It must also be pointed out that Agnes has received a good education at home and as an adult she starts a school for girls.
Doctor Strong and Annie Strong: The unexpectedly suited couple
The relationship between the elderly learned doctor and his young wife might seem confusing at first. Is there a chance to see a positive message here, one that fits the rest of the book? First we must note that big age difference in marriage were not an oddity at the time. When I read the book, I first thought Dickens was going to warn about such marriages through these characters, but it did not turn out that way. The Strongs end up being happy together, although Annie uses such language about his husband – mentioning the word 'father' - that is not natural to the modern reader. After all Dickens does picture this marriage as an equal one. Both have a serious character and they thus fit together. Young Jack Maldon would have been too superficial for her, also he is morally suspect.
The doctor is very kind and has great respect for his wife, even when he has a reason to suspect that she regrets not marrying Jack. We must notice that he doesn't take authority over Annie, rather it is Annie who gives him a place as her guide. Marrying a former pupil remains just a little weird to us, but of course also in modern days good marriages can occur despite age disparity.
Little Emily and Martha: The fallen women
The old world was hard upon the fallen woman. She would most often become a social outcast with no hope for a normal life and marriage. Dickens is obviously critizising this. Emily makes a foolish choice as she runs away with Steerforth, but Dickens does practically everything in his power to make us understand her and sympathize with her. Martha's history is not told, but she serves as an example of a prostitute who's able to have natural good feelings and do the right thing. Her shame in her situation is pictured in a heartbreaking way. Dickens gives both of these women a fresh start, although they have to be taken to distant Australia for that.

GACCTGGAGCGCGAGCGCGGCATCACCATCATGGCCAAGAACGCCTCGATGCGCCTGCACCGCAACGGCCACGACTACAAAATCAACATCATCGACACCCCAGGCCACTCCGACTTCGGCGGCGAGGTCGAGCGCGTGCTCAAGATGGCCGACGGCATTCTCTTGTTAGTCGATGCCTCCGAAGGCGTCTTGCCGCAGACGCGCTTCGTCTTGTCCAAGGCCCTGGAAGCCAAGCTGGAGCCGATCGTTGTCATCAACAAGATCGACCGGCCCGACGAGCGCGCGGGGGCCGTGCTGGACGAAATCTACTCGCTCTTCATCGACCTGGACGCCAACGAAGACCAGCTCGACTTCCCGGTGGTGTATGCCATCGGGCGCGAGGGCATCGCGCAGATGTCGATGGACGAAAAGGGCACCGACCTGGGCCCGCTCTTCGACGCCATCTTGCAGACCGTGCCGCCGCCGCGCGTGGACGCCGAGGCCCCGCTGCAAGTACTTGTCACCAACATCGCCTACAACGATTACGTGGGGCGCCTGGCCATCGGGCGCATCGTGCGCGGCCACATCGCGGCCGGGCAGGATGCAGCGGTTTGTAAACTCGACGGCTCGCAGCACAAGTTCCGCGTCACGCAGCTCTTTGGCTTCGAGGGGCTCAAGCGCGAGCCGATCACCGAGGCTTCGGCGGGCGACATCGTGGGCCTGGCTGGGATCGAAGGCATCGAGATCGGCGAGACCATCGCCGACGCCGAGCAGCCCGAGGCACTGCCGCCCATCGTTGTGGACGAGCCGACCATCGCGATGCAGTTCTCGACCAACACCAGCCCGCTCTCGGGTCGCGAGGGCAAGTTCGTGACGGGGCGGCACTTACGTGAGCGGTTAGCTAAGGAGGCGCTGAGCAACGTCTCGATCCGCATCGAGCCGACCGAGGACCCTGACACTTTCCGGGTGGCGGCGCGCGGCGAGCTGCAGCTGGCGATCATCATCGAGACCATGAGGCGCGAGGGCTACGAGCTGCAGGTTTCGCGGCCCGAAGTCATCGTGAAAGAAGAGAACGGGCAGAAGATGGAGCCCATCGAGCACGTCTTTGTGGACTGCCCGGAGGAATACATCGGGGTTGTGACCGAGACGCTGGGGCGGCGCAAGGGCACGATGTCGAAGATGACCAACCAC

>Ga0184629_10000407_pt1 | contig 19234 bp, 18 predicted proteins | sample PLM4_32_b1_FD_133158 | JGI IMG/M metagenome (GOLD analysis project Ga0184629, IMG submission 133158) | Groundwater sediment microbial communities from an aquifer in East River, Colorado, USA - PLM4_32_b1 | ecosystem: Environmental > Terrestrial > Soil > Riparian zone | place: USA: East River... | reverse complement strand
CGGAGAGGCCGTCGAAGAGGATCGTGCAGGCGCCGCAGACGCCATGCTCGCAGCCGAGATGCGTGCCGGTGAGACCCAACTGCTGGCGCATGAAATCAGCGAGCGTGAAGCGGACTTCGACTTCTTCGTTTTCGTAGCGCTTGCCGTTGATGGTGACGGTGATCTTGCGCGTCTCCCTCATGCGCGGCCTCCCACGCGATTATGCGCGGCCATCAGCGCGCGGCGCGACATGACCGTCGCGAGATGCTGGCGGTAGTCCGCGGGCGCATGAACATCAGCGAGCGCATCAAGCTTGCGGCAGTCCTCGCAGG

If all this is not enough to make David Copperfield at least a semi-feminist book, I don't know what could be required. To get his point through, Dickens had to give it subtly, so that his middle class public would not put the book down in disgust. That's why we as modern readers might miss the message. Still it's definitely there....more
Utrio-laatua, mutta tällä kertaa mielestäni hieman epätasaisempana kuin yleensä. Loppupuolisko oli erittäin herkullista kerrontaa, mutta alkuosaa hallUtrio-laatua, mutta tällä kertaa mielestäni hieman epätasaisempana kuin yleensä. Loppupuolisko oli erittäin herkullista kerrontaa, mutta alkuosaa hallitsi liikaa tunnontarkka paperinvalmistuksen kuvaus. Lienenköhän ainoa, joka on tätä mieltä?
Erityismaininta kiinnostavista päähenkilöistä ja rikkaan miehen talouden sisäisten ristiriitojen oivallisesta kuvauksesta....more